Einkorn Flour

Triticum monococcum

This is the oldest species of wheat to be cultivated.  It was used to make flour from around 8,000 BC and continued to be used throughout the Neolithic and well into Roman times. The variety was a hybrid development from Wild Einkorn (Triticum boeotictim) and another species, probably Wild Emmer (Triticum dicoccoides). There is evidence to suggest that this type of wheat was gathered in Late Palaeolithic and Mesolithic times so it may have been around for a much longer time that is thought. 

Einkorn Wheat - Images Copyright of Doves Farm, Matt Watts, 2010 harvest.

Einkorn (German - single grain or first wheat) was first known from Turkey and soon spread across the Fertile Crescent.  This was an area including Lower Egypt, Upper Egypt, Levant, Phoenicia, Assyria and Mesopotamia to the Lower Sea (Persian Gulf).

Fertile Crescent with modern boundaries

The Vikings are known to have grown this variety of wheat and it is assumed that they traded grain from this area of the globe.  Einkorn was probably distributed throughout Northern Europe as a result of early sea trading.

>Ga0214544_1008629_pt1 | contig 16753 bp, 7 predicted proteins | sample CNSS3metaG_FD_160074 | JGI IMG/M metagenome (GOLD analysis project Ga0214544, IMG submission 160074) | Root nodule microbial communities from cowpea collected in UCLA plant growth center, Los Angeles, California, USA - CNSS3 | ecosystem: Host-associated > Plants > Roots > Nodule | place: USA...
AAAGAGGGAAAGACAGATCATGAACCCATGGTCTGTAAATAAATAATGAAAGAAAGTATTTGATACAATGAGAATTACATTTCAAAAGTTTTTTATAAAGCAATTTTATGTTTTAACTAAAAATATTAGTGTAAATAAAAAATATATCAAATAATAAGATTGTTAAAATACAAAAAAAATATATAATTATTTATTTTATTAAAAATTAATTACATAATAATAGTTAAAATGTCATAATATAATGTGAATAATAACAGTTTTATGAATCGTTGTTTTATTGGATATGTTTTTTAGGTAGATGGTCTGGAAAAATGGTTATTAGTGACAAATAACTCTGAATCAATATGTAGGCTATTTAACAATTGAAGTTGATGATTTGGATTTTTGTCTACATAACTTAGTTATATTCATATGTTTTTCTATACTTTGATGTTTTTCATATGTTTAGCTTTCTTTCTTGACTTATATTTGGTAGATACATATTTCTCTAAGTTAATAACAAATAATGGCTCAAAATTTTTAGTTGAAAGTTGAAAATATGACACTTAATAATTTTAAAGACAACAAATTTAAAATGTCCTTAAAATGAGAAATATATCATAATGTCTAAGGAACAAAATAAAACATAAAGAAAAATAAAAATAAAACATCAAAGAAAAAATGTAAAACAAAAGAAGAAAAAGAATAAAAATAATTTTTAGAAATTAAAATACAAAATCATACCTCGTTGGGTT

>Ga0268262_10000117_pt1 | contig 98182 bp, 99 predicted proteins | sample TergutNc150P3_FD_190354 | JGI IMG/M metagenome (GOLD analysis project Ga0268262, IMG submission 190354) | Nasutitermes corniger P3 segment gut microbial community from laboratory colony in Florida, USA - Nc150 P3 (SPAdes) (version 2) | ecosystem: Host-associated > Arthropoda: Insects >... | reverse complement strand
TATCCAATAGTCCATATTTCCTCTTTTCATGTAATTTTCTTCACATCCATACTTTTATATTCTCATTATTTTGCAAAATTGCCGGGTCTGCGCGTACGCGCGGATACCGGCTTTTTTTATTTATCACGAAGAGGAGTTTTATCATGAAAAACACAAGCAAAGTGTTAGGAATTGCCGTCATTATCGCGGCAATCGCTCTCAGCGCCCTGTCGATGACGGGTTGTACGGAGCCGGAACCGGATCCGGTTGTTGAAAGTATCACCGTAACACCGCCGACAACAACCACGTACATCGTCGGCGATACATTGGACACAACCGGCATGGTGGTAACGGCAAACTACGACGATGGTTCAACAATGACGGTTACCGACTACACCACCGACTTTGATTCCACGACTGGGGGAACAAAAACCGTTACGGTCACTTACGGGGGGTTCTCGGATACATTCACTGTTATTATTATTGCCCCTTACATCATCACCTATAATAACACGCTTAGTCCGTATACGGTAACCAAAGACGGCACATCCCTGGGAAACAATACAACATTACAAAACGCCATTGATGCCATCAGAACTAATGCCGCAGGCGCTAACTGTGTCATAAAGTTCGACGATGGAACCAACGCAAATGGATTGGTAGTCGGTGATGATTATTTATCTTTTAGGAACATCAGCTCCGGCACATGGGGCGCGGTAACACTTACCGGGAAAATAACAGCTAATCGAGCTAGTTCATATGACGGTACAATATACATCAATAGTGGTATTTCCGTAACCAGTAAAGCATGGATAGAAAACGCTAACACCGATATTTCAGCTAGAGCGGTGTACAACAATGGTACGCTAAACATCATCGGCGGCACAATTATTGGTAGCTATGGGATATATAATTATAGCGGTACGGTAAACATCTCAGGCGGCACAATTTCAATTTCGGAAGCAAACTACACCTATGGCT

The grain itself is high in protein and low in gluten and the glandins found in this variety show exceptionally low levels of reaction in sufferers of coeliac disease.  It produces a tall plant with two rows of grain on  the seed head and long awns, similar to those seen in Barley.  When ground, the flour produced is soft and has a yellow golden colour.  Bread produced using this flour will show a small rise with yeast baking.  It has a distinct taste similar to oats.  This grain is still used for cracked wheat (bulgar wheat) and animal feed in some Mediterranean countries as it grows and crops very well in poor soil environments.

The use of this variety of wheat went into decline during the Roman Period as higher yield varieties were discovered and distributed across the Roman Empire.  Einkorn is now only grown as a relict variety and maintained as a research crop.  Dove Farms and other rare flour providers will produce small quantities commercially, but this flour remains hard to obtain.


Doves Farm - grow relatively small scale crops for milling into stone-ground flour in the UK.  It is available direct or on their internet shop, but few of their suppliers carry stock.




This part of the Bread Pages looks at the The different types of Flour used throughout history.

Einkorn Wheat

Emmer Wheat

Durum Wheat

Spelt Wheat

Khorasan Wheat


Common Wheat